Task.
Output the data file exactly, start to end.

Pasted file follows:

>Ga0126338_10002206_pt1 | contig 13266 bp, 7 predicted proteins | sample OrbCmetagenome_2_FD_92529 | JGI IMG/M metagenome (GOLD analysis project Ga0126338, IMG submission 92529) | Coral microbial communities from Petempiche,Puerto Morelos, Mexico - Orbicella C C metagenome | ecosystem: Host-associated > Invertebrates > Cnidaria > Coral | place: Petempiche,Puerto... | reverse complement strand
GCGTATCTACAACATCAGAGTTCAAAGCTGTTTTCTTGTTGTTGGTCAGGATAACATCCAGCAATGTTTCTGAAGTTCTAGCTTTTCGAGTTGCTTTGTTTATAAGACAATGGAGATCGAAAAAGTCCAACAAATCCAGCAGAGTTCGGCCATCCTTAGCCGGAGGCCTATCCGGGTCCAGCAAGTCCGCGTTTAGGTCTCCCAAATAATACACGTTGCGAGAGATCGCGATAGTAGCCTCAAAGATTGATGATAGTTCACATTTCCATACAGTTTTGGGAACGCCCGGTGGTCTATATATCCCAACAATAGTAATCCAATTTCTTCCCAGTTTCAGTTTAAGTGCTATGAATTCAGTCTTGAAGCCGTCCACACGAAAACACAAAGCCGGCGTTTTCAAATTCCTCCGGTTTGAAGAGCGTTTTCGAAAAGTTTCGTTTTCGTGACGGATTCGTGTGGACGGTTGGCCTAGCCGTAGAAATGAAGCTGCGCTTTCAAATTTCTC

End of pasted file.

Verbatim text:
>Ga0126338_10002206_pt1 | contig 13266 bp, 7 predicted proteins | sample OrbCmetagenome_2_FD_92529 | JGI IMG/M metagenome (GOLD analysis project Ga0126338, IMG submission 92529) | Coral microbial communities from Petempiche,Puerto Morelos, Mexico - Orbicella C C metagenome | ecosystem: Host-associated > Invertebrates > Cnidaria > Coral | place: Petempiche,Puerto... | reverse complement strand
GCGTATCTACAACATCAGAGTTCAAAGCTGTTTTCTTGTTGTTGGTCAGGATAACATCCAGCAATGTTTCTGAAGTTCTAGCTTTTCGAGTTGCTTTGTTTATAAGACAATGGAGATCGAAAAAGTCCAACAAATCCAGCAGAGTTCGGCCATCCTTAGCCGGAGGCCTATCCGGGTCCAGCAAGTCCGCGTTTAGGTCTCCCAAATAATACACGTTGCGAGAGATCGCGATAGTAGCCTCAAAGATTGATGATAGTTCACATTTCCATACAGTTTTGGGAACGCCCGGTGGTCTATATATCCCAACAATAGTAATCCAATTTCTTCCCAGTTTCAGTTTAAGTGCTATGAATTCAGTCTTGAAGCCGTCCACACGAAAACACAAAGCCGGCGTTTTCAAATTCCTCCGGTTTGAAGAGCGTTTTCGAAAAGTTTCGTTTTCGTGACGGATTCGTGTGGACGGTTGGCCTAGCCGTAGAAATGAAGCTGCGCTTTCAAATTTCTC